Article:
A&DS and RIAS Scottish Student Awards for Architecture 2022: interviews

Headshots of the three winning students to this year's awards placed in circular shapes, with the words 'A&DS and RIAS Scottish Student Awards for Architecture 2022' beside them.
Published: 28/11/2022

We caught up with the three students after the award ceremony and asked them about their award-winning projects for this year’s A&DS and RIAS Scottish Student Awards for Architecture.

The winning projects at the 2022 Architecture and Design Scotland and Royal Incorporation of Architects in Scotland Scottish Student Awards for Architecture included ideas on tackling the climate emergency through reusing materials, public housing development and responding to urban sprawl. 

We interviewed three of the students after the award ceremony at Collective Architecture to find out what they had to say about their award-winning projects. Click on the links below to navigate to the selected interview:

Tackling the climate emergency with Karlis Kukainis

Winner of the Rowand Anderson Silver Medal for Best 5th year student and Architecture and Design Scotland Sustainable Design Award. Watch this video to hear what he had to say about his award-winning project.

What inspired you to create this project?

My project explores how Glasgow as a city has dealt with many of its problems by demolishing things and rebuilding them. It’s sort of quite an easy way out and I wanted to reflect on that.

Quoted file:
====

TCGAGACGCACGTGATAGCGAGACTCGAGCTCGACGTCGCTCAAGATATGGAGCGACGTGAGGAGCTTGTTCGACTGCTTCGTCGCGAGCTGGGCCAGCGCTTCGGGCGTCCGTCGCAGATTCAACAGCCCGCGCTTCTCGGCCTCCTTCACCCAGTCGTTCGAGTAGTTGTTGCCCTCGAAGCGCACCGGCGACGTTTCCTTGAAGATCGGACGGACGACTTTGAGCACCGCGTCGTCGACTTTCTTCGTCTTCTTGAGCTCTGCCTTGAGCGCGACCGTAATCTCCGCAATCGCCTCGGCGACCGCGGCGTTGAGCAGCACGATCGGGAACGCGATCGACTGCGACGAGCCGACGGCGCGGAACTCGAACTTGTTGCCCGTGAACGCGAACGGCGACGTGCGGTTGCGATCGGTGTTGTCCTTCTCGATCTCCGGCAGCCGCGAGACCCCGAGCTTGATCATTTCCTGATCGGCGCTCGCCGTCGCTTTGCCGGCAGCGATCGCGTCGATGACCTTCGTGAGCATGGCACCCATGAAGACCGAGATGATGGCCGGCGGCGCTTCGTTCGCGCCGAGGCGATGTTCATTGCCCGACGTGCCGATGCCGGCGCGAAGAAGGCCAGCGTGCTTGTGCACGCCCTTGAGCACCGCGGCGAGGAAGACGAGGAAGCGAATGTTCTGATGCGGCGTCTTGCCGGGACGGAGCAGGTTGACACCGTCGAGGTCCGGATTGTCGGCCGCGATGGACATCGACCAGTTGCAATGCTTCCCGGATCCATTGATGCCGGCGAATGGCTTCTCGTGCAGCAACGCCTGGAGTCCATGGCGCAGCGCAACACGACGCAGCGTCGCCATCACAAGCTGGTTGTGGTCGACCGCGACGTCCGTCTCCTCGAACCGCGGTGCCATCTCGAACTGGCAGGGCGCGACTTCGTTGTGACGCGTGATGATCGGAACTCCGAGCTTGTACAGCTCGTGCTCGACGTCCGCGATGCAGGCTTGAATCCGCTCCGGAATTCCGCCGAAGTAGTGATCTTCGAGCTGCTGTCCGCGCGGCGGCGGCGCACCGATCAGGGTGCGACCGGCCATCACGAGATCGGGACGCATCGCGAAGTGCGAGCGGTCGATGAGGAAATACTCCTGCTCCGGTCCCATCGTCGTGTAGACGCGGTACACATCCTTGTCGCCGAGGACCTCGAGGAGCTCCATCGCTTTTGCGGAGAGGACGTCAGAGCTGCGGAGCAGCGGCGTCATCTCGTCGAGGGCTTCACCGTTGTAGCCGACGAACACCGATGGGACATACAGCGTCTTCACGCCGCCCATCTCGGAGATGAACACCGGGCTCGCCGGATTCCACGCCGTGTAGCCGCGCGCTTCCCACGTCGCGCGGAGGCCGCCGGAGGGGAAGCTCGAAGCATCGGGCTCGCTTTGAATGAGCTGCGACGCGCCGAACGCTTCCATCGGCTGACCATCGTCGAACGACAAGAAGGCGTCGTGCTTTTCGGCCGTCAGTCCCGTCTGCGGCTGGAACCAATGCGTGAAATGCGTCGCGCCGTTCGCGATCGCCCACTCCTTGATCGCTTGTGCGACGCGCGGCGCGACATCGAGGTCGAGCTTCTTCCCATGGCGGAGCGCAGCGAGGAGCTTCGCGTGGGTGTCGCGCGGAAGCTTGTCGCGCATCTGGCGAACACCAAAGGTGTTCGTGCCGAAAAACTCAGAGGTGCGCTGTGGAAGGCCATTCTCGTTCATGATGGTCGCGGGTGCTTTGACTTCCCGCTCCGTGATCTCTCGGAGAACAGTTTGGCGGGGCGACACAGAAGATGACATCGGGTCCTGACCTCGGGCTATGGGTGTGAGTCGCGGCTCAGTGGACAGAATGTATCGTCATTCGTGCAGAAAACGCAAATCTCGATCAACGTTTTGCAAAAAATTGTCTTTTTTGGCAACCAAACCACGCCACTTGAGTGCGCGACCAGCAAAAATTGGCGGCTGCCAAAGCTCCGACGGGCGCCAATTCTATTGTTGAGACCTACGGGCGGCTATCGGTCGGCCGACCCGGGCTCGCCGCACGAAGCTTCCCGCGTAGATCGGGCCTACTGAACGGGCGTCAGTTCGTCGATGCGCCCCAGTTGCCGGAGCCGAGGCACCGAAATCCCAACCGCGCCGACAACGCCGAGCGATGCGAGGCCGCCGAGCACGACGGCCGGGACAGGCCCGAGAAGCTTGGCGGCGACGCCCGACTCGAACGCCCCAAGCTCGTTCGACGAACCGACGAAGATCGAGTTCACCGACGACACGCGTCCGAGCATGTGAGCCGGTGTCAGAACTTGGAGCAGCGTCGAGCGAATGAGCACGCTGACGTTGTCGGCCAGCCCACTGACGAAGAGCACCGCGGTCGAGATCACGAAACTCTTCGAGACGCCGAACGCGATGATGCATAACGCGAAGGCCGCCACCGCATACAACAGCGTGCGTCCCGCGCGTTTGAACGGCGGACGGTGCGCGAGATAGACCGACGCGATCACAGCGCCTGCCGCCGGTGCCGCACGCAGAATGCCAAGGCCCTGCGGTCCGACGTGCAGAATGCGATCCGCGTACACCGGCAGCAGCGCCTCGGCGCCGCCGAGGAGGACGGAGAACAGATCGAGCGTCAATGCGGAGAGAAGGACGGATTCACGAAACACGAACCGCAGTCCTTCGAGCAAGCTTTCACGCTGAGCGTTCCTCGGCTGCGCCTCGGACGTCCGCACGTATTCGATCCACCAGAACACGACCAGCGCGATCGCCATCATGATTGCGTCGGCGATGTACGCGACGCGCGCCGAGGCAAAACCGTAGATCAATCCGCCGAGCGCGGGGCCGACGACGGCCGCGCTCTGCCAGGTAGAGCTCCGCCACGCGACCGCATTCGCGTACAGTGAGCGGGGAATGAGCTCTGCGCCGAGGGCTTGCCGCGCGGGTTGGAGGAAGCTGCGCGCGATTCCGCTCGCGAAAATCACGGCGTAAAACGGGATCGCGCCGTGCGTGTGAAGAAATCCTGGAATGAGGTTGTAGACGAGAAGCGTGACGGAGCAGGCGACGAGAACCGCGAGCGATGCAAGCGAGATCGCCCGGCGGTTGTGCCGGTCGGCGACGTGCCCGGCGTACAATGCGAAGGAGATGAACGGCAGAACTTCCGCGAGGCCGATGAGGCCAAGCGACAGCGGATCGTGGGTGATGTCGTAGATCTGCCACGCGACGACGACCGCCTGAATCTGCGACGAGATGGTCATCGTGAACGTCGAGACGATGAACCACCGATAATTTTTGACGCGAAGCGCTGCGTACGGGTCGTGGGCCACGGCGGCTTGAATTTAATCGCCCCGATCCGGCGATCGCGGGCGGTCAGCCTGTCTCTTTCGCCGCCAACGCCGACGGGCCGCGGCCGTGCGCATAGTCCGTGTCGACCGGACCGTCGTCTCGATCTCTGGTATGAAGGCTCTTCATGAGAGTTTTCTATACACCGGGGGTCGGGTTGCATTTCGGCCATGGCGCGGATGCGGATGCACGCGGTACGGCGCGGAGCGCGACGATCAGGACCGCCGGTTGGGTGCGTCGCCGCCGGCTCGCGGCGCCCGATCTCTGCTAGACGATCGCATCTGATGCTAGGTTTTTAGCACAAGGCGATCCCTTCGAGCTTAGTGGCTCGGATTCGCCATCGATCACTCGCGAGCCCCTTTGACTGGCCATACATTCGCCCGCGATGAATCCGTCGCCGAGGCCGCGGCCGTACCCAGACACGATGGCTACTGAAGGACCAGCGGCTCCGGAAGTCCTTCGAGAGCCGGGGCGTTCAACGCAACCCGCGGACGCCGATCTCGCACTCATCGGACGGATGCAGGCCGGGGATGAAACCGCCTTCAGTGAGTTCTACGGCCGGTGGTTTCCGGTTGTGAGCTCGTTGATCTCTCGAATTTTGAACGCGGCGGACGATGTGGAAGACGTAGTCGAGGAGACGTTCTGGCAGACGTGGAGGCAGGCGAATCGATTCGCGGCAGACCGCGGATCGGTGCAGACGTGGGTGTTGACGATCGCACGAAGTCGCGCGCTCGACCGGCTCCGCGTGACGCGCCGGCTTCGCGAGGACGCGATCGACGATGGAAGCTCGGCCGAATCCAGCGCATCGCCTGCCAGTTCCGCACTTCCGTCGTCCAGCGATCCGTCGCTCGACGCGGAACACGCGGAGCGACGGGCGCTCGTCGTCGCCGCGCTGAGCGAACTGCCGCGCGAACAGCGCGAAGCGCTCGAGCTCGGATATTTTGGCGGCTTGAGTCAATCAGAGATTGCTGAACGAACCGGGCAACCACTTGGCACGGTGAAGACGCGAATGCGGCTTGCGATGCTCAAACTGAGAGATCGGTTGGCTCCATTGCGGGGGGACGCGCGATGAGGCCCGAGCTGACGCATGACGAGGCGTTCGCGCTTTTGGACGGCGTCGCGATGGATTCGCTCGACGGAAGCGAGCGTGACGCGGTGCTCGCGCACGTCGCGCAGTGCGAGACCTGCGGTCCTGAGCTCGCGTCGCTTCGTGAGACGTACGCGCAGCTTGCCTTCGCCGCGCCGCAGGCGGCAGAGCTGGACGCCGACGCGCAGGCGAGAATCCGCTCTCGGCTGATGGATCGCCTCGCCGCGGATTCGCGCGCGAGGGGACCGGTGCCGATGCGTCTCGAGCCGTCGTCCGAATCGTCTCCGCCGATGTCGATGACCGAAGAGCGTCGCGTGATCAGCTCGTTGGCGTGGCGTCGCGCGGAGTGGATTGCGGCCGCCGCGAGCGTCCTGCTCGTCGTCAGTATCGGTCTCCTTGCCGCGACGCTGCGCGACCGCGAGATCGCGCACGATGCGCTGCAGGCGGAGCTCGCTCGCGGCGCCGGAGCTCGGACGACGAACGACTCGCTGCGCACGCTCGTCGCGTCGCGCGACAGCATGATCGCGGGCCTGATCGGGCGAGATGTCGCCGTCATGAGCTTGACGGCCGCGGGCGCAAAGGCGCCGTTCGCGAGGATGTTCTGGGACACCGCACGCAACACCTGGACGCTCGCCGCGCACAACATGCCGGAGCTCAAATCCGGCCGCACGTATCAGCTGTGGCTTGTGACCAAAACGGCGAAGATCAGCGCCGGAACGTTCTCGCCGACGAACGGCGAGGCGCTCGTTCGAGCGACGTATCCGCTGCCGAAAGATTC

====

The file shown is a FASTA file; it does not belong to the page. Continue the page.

What are the aims of this project?

The aim of the project was just to explore how far I can take and create something architecturally interesting without using that many raw virgin materials.

Demolished or soon-to-be demolished sites around Glasgow catalogued different building elements and materials and I just wanted to see how far I could go with that.

And that was the aim. Showing how much you still can do with the things you already have around you.

What was the biggest challenge you experienced whilst creating this project?

Well, the challenge is to do with using what's already there. It's hard to get access to these sites, especially as a student.

I had to choose a site that was quite derelict as that was the aim, to choose a derelict site. It’s always guarded, and I had to peek through the fence and try to understand what was happening there and how you could improve it.

And the same with cataloguing demolished buildings and going through demolition companies, websites, and services, trying to understand these things. And having worked in practice, that's sort of how you get to start as well.

Well, no one gets access to everything immediately anyway. So that's how you go about things, by just being curious.

Why do you think sustainability is important in the architecture industry?

The built environment has such a massive impact on our carbon footprint and the environment we build around.

So, it's just undeniably the way how we build buildings and the cities around us which are inevitably impacted. And so, sustainability outcomes of modern societies just go hand-in-hand.